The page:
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The Social Distancing Project
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This project promotes the progress of science and public health by using information technology to collect information about how people move through cities and use public spaces when they are supposed to be social distancing. Social distancing policy is intended to slow the spread of infectious diseases such as COVID-19.


The effectiveness of social distancing in preventing disease depends on whether and how people follow these orders. By collecting video of city sidewalks and public spaces, we can understand how people are interpreting and responding to social distance orders, and, later, we can show how these behaviors affect health outcomes neighborhood by neighborhood.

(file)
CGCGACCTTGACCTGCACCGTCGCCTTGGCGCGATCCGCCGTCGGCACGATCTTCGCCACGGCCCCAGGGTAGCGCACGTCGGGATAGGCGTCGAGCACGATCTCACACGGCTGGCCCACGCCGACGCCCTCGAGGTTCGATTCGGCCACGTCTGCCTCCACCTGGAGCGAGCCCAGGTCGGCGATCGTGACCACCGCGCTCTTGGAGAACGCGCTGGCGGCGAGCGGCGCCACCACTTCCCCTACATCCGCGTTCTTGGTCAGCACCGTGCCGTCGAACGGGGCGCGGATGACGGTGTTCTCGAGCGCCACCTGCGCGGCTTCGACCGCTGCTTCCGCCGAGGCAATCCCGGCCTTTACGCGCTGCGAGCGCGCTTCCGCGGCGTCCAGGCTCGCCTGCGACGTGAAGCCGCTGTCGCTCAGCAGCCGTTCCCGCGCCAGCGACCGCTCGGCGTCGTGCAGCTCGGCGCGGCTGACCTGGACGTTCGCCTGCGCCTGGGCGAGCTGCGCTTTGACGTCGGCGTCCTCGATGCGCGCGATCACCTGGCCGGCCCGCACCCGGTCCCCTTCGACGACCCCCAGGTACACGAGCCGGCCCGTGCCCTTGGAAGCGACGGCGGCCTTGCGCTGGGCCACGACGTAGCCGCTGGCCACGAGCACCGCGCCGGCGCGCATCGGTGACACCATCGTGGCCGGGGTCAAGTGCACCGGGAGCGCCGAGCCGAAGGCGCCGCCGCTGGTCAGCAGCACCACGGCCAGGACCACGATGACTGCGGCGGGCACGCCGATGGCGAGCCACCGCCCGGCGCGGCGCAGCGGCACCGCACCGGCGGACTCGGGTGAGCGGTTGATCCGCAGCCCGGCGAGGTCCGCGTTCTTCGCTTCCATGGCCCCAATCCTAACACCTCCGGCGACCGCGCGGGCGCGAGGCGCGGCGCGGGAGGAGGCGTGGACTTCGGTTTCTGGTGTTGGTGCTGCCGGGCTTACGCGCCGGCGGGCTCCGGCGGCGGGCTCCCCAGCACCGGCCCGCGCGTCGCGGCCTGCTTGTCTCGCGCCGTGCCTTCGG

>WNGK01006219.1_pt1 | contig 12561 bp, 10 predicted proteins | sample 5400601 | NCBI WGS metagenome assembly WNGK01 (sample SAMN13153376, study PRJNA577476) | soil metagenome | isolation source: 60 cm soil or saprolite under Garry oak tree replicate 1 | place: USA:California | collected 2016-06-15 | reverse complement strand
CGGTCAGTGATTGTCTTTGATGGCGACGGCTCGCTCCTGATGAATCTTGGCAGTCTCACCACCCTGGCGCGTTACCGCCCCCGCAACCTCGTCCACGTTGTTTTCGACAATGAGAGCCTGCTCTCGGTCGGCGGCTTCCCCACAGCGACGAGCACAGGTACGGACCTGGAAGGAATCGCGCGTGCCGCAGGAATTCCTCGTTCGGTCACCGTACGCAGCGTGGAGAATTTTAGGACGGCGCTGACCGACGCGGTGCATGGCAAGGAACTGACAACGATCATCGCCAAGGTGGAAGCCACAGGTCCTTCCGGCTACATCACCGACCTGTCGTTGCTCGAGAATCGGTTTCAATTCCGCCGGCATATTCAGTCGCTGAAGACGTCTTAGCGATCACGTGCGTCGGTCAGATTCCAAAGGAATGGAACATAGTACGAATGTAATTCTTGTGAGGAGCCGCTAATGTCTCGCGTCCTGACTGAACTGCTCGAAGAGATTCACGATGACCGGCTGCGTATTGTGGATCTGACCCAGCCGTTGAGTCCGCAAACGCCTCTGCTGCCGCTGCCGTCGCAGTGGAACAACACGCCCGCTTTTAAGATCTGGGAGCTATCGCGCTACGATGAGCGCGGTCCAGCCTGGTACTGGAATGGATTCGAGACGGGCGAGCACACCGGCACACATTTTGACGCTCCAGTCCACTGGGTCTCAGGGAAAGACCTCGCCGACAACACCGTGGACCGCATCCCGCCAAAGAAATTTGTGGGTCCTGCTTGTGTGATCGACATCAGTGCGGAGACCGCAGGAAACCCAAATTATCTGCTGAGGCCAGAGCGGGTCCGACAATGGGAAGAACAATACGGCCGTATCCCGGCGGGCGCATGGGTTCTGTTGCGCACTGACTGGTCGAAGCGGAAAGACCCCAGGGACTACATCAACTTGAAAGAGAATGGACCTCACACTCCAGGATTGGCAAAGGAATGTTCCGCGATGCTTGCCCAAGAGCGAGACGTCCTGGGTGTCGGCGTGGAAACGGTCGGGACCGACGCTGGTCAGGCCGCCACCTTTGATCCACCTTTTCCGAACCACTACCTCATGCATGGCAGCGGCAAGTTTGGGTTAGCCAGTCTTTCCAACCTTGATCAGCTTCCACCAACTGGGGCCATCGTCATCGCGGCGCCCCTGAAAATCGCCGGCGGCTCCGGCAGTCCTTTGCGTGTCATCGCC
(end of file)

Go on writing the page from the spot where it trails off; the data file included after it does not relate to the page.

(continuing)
As the coronavirus spreads to other locales, evidence about how specific behaviors correlate with disease spread will encourage public compliance. For example, it is believed that it is safe to exercise outdoors, as long as people are not running to close with one another. Running and hiking are permitted; however, ``playing basketball with five other people'' or ``laying in a park with 10 other people and sharing a beer'' is not.


The data collected in this project will aid in establishing clearer, evidence-backed guidance for what safe and dangerous activities might be. 

What is the social distancing project all about?

Tracking Urban Mobility under Social Distancing Policy

Quick-response research to monitor the social response to the COVID-19 epidemic

Videography: Gil Ayalon
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